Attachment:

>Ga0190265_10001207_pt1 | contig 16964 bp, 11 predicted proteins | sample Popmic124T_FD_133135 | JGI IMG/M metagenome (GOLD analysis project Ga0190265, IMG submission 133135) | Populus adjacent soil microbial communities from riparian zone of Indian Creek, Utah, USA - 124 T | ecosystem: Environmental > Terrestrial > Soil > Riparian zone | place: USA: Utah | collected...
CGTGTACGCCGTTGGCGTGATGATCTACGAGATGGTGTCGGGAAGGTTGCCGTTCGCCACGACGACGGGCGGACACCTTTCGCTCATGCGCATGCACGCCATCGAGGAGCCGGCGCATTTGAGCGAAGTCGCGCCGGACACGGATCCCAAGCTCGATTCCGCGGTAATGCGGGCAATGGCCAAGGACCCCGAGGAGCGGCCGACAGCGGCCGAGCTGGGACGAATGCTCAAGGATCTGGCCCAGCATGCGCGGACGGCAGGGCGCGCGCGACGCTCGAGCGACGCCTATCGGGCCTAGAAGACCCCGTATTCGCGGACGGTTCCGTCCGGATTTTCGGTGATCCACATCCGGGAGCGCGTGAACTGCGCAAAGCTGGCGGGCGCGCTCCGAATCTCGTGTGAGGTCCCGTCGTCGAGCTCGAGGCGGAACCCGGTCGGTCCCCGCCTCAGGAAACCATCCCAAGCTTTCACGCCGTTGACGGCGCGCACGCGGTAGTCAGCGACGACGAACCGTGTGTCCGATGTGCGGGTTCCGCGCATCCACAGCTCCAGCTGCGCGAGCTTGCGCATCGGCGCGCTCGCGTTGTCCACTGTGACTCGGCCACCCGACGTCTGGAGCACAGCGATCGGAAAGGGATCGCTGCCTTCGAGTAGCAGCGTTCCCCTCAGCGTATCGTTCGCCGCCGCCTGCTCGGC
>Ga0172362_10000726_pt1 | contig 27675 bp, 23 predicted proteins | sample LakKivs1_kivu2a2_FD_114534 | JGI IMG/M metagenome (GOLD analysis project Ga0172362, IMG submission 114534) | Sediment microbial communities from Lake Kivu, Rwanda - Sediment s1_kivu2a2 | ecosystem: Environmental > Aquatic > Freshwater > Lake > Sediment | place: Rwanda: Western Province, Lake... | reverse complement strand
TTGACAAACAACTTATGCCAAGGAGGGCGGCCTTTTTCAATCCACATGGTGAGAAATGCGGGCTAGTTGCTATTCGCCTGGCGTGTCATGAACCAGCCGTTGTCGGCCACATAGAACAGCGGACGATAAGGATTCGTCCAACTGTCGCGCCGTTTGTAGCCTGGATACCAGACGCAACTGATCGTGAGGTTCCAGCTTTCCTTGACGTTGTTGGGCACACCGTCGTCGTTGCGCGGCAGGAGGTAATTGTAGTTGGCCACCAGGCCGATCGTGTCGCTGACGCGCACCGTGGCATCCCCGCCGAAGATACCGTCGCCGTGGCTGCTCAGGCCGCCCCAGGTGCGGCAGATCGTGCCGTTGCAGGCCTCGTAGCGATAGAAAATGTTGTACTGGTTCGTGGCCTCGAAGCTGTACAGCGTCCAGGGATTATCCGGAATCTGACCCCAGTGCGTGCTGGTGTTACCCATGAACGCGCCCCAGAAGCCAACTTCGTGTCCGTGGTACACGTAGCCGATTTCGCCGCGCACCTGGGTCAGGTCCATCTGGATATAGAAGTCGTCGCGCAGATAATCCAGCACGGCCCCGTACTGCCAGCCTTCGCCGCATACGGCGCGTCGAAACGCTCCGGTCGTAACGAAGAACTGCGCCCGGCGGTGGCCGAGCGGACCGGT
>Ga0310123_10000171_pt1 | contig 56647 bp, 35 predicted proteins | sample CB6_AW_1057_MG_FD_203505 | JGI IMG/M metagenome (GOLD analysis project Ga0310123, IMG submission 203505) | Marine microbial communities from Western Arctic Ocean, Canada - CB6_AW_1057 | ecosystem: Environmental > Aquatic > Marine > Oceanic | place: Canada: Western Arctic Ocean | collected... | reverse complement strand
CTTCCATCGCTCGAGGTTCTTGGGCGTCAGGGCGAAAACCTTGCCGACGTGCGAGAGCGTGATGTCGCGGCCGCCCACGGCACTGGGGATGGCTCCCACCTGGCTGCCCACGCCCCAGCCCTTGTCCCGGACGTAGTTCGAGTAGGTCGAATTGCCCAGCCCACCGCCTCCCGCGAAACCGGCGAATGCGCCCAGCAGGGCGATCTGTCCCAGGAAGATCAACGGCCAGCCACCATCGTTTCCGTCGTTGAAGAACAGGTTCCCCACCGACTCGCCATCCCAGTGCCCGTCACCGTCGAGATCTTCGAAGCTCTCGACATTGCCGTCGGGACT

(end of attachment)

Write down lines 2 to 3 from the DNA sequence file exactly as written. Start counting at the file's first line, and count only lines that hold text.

CGTGTACGCCGTTGGCGTGATGATCTACGAGATGGTGTCGGGAAGGTTGCCGTTCGCCACGACGACGGGCGGACACCTTTCGCTCATGCGCATGCACGCCATCGAGGAGCCGGCGCATTTGAGCGAAGTCGCGCCGGACACGGATCCCAAGCTCGATTCCGCGGTAATGCGGGCAATGGCCAAGGACCCCGAGGAGCGGCCGACAGCGGCCGAGCTGGGACGAATGCTCAAGGATCTGGCCCAGCATGCGCGGACGGCAGGGCGCGCGCGACGCTCGAGCGACGCCTATCGGGCCTAGAAGACCCCGTATTCGCGGACGGTTCCGTCCGGATTTTCGGTGATCCACATCCGGGAGCGCGTGAACTGCGCAAAGCTGGCGGGCGCGCTCCGAATCTCGTGTGAGGTCCCGTCGTCGAGCTCGAGGCGGAACCCGGTCGGTCCCCGCCTCAGGAAACCATCCCAAGCTTTCACGCCGTTGACGGCGCGCACGCGGTAGTCAGCGACGACGAACCGTGTGTCCGATGTGCGGGTTCCGCGCATCCACAGCTCCAGCTGCGCGAGCTTGCGCATCGGCGCGCTCGCGTTGTCCACTGTGACTCGGCCACCCGACGTCTGGAGCACAGCGATCGGAAAGGGATCGCTGCCTTCGAGTAGCAGCGTTCCCCTCAGCGTATCGTTCGCCGCCGCCTGCTCGGC
>Ga0172362_10000726_pt1 | contig 27675 bp, 23 predicted proteins | sample LakKivs1_kivu2a2_FD_114534 | JGI IMG/M metagenome (GOLD analysis project Ga0172362, IMG submission 114534) | Sediment microbial communities from Lake Kivu, Rwanda - Sediment s1_kivu2a2 | ecosystem: Environmental > Aquatic > Freshwater > Lake > Sediment | place: Rwanda: Western Province, Lake... | reverse complement strand